How to Prevent Shrinkage in Retail: Stock Loss Prevention Strategies

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Retail Shrinkage

Shrinkage in supermarket stores is a major issue for many retailers, in 2019 alone, UK retail shrinkage accounted for almost £5.5 billion worth of goods. There are various reasons why shrinkage can occur; theft, administrative error or those puzzles that just can’t be solved, referred to as unknown cases.  

Managing retail shrinkage is a complex art that needs to be strategically planned. Although it may seem simple to limit loss by theft by creating stricter store regulations, particularly on self-scanning tills where theft is at its highest but by doing so it would jeopardise the convenient shopping experience of other customers. So, a stock loss prevention strategy needs careful consideration, comparing the loss of value with customer experience.  


The first point of call when planning a loss prevention strategy is to collate all of the information surrounding any type of loss and break this down via location and product to see if there are any correlations to understand which products are the most highly targeted for theft, but also those that are frequently wasted.  

For many high street retailers, the main cause of shrinkage is theft, however over 64% of supermarket shrink is directly caused by the absence of effective operations, such as incorrect inventory checks or inaccurate forecasts. Inaccurate figures can lead to a surplus of goods, resulting in markdowns or complete waste, especially those with a short shelf life.  

This information helps to give a clearer view of acceptable levels of shrinkage in comparison to industry standards, which according to a 2019 study is 2%. Once they are able to view this information on a granular level, retailers will be able to better inform their prevention strategies and the most effective course of action.   

Choose Your Path 

Once the information has been analysed and assessed, a retailer can focus on their main cause of shrinkage and determine a systematic approach to tackle the problem, finding the root cause of the issue, so it can be rectified long-term.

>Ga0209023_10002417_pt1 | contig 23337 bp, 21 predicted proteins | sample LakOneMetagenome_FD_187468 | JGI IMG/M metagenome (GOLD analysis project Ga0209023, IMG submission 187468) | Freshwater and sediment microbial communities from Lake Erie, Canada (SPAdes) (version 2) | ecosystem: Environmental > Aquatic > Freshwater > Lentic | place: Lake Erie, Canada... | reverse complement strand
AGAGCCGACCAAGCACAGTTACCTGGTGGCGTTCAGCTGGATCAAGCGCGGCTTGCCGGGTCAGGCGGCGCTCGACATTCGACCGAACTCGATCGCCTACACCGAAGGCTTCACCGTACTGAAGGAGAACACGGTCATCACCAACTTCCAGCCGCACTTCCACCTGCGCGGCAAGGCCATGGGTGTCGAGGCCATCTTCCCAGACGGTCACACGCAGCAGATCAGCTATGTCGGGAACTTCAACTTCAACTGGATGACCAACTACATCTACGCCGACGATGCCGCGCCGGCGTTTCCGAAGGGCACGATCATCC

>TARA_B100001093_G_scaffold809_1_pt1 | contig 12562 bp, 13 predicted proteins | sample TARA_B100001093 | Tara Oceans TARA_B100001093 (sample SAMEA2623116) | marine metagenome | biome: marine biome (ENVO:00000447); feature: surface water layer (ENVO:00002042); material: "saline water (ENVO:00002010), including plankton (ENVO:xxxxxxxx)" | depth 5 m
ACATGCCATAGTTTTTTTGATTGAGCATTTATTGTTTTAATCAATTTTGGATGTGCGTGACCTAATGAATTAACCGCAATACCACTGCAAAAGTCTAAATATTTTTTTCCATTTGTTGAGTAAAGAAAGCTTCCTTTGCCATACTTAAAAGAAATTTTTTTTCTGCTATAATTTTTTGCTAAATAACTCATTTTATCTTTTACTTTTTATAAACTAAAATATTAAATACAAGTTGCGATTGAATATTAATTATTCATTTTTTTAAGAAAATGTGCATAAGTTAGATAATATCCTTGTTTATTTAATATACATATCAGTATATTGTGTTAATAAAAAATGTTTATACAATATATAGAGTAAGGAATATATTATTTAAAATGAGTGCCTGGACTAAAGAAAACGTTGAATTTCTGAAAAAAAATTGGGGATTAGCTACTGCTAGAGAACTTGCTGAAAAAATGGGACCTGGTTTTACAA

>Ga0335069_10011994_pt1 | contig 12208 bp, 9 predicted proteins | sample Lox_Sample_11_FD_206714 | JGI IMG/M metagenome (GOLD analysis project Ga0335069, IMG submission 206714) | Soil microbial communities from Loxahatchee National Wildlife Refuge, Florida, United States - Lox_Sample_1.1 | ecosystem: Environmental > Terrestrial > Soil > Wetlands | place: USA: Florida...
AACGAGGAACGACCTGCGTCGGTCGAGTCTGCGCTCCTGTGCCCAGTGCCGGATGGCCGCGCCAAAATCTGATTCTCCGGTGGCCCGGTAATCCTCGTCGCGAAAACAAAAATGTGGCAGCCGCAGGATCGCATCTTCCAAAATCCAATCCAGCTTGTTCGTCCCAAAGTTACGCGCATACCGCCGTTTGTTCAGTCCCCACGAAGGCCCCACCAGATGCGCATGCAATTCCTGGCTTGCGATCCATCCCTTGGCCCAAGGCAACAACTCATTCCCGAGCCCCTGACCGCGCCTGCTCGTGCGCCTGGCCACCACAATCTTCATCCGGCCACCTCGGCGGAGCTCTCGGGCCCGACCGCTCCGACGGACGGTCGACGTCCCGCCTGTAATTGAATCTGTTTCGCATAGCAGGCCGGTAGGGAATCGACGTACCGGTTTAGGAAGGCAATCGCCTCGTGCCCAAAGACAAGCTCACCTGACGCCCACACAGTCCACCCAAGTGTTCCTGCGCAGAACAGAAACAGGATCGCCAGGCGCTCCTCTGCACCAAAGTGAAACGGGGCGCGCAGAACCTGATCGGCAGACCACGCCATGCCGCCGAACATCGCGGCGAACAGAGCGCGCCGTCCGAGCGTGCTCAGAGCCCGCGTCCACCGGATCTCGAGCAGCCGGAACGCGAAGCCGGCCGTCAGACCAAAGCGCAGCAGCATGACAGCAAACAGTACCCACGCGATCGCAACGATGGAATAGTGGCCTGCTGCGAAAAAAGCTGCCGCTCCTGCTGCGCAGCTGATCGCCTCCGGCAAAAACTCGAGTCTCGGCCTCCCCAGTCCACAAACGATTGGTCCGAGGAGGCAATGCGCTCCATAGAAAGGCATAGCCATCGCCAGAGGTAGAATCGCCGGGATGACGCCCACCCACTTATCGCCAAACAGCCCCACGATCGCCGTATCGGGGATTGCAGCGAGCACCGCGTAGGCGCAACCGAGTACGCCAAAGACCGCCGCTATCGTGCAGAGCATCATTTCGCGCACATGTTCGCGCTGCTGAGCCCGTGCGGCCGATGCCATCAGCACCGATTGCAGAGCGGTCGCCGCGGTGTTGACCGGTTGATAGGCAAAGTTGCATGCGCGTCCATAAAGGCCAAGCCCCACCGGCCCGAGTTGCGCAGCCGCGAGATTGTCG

Say for example a major shrinkage in a store was caused due to damaged goods during restocking. Looking at the root-cause would investigate the reason behind this, such as inadequate training of staff, rushed restocks due to staffing shortage, or poor forecasting leading to restocks during peak periods. Once the underlying issue has been identified, retailers can deliberate options to rectify the problem. Here are a couple of prevention strategy examples: 

Poor Forecasting – Implementing analytical methods into forecasting can produce more accurate forecasting figures to reduce surplus stocks and subsequent markdowns. If inventory and markdown information was analysed, it would be able to predict more accurate stock amounts. 

Inventory Management – Many stores have an automatic reorder system that automatically places an order when a stock reaches its lower limit. However, many of these stores still have staff counting the inventory and inputting the data into a system, leading to frequent human error in the figures. However, automating this process and using data-driven processes can drastically reduce errors.  

Prevention shrinkage always has to keep in mind that customer experience comes first; whether that be stock availability, ease of movement around a store or a seamless and convenient experience. So, limiting stock of a particular product to avoid wastage should not be done if it means customers can’t access the product they want.  

Data is the key to the puzzle; in-depth loss data gives retailers the insight they need to perform this juggling act.  

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Bradley Halstead
Bradley Halstead

Further Reading

Convenience Stores; The Inconvenient Truth of Retail Shrinkage

Convenience Stores; The Inconvenient Truth of Retail

Retail shrinkage is the destruction of profit margins through the loss of stock. Theft accounts for over £5.5 billion per year. This is hard for national chains to endure, but even harder for small convenience stores to cope with.

Retail Crime

Retail Shrinkage – Losses Caused by Crime

The category presented in the table focuses on shoplifting and organised retail crime, with external theft accounting for 34.6% of total retail shrinkage.  With retailers


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